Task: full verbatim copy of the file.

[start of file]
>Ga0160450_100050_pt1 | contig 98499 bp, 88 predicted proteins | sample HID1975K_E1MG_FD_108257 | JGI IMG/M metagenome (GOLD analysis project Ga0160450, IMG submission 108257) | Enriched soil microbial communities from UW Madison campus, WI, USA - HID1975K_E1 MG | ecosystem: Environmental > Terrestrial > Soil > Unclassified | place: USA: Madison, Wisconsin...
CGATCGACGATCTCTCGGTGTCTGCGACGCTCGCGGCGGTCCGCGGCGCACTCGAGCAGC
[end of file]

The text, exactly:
>Ga0160450_100050_pt1 | contig 98499 bp, 88 predicted proteins | sample HID1975K_E1MG_FD_108257 | JGI IMG/M metagenome (GOLD analysis project Ga0160450, IMG submission 108257) | Enriched soil microbial communities from UW Madison campus, WI, USA - HID1975K_E1 MG | ecosystem: Environmental > Terrestrial > Soil > Unclassified | place: USA: Madison, Wisconsin...
CGATCGACGATCTCTCGGTGTCTGCGACGCTCGCGGCGGTCCGCGGCGCACTCGAGCAGC